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How Do You Feel if You Can't Read?

Reading, the Digital Revolution, loneliness, love, sex, jealousy and boredom

Innotata using CommonsHelper.
The original Digital Revolution, a bookwheel, from Agostino Ramelli's "Le diverse et artifiose machine," 1588.
Source: Wikimedia Commons. Original uploader was Geethree at en.wikipedia - Transferred from en.wikipedia; transferred to Commons by User:Innotata using CommonsHelper.

“He’ll never be able to get his drivers license.”

“Why?” I asked.

“He can’t read,” came the blunt response.

The response wasn’t intended as a put down. It was meant as a statement of fact. That was 30 odd years ago and my work-mate was completely illiterate. You really had to be able to read properly to pass your driver’s test in those days. The instruction book was a print-heavy tome.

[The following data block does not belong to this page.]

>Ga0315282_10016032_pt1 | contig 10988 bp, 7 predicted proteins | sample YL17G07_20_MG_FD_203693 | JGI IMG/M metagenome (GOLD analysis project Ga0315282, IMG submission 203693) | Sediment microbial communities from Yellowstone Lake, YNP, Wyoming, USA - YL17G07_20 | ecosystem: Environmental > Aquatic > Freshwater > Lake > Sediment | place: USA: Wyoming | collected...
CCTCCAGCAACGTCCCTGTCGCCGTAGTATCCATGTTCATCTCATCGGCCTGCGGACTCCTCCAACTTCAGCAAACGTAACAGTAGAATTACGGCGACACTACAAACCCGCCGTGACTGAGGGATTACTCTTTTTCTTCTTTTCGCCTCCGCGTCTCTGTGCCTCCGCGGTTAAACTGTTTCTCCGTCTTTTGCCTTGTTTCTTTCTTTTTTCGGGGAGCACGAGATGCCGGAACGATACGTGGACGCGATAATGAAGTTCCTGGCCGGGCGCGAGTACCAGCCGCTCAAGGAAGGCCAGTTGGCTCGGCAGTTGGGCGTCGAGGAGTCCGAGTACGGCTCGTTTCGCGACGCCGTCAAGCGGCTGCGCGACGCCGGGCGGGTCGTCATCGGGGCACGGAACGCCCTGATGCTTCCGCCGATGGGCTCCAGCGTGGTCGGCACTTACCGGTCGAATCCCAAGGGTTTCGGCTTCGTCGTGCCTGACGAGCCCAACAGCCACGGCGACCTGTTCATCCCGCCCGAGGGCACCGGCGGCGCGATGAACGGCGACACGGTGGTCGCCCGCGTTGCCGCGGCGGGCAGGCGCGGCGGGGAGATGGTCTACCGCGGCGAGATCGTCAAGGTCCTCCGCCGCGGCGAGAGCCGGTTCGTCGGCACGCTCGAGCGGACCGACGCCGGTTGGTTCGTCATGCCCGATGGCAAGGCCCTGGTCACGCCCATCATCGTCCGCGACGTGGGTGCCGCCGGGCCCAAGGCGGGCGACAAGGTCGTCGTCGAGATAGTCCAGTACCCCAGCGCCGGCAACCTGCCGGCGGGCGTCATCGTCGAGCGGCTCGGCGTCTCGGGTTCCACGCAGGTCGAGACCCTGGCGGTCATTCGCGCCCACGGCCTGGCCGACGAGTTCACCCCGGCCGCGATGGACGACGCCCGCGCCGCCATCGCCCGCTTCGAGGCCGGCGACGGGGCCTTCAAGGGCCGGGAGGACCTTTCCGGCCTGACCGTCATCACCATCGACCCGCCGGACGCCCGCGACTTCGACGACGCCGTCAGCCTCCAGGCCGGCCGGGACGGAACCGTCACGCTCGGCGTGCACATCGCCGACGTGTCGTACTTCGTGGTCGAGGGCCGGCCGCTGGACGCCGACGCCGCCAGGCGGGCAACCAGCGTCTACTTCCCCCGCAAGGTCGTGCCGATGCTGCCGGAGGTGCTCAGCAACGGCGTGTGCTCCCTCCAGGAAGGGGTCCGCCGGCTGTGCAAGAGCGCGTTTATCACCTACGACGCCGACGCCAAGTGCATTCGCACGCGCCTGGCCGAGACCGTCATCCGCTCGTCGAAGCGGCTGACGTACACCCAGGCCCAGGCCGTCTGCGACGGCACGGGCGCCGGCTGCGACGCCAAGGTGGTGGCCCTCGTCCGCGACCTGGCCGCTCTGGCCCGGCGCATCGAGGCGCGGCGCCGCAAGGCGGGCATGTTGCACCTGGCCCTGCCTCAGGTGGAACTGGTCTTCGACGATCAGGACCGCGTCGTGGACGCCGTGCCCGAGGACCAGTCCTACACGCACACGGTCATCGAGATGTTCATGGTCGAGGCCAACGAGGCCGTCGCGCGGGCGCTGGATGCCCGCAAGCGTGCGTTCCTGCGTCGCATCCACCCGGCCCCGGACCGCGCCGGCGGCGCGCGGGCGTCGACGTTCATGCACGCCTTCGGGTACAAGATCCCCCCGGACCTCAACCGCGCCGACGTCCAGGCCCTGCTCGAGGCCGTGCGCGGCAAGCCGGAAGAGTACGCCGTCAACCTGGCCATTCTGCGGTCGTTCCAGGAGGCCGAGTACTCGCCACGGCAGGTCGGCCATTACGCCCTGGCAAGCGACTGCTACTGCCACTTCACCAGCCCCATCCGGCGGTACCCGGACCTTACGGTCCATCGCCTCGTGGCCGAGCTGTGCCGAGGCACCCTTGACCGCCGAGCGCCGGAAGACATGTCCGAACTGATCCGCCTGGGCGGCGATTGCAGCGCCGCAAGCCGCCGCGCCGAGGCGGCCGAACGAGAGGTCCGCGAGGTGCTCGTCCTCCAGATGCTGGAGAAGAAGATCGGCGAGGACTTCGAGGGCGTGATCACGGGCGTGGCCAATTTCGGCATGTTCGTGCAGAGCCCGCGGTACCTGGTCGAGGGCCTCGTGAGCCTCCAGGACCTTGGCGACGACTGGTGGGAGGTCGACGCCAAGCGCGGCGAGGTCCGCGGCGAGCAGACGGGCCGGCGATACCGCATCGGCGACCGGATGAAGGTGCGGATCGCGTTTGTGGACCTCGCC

You don’t hear that sort of thing so much anymore. When I moved to Canada not so long ago and had to retake my test, I found that there wasn't the same amount of reading and writing involved in driving exams. The theory test was based as much on audio-visual cues that mimic real-life situations. You could memorize the shape of words like STOP and END and DANGER if you needed to. And in some regions, I believe, you can take an adapted test orally.

Cold comfort for my comrade. Last time I saw him he was still riding his bike. But that was a long time ago. He may have changed. What haven’t changed are literacy levels. There are still plenty of people in the position of my former work-mate. I live in Canada, which has, it’s claimed, very high literacy levels. Calgary is an oil and gas hub and a fairly high-tech city. You’d expect literacy to be reasonably high here. But it’s not especially so.

The figures to follow are from 2003 and are taken from the International Adult Literacy and Life Skills Survey (IALSS). The numbers, the most recent, illustrate the proportion of the adult population (16 and over) with a low level of prose literacy. The Organization for Economic Co-operation and Development (OECD) understands a “low level of prose literacy” as meaning that your reading skills fall within the first two of five levels of the literacy scale.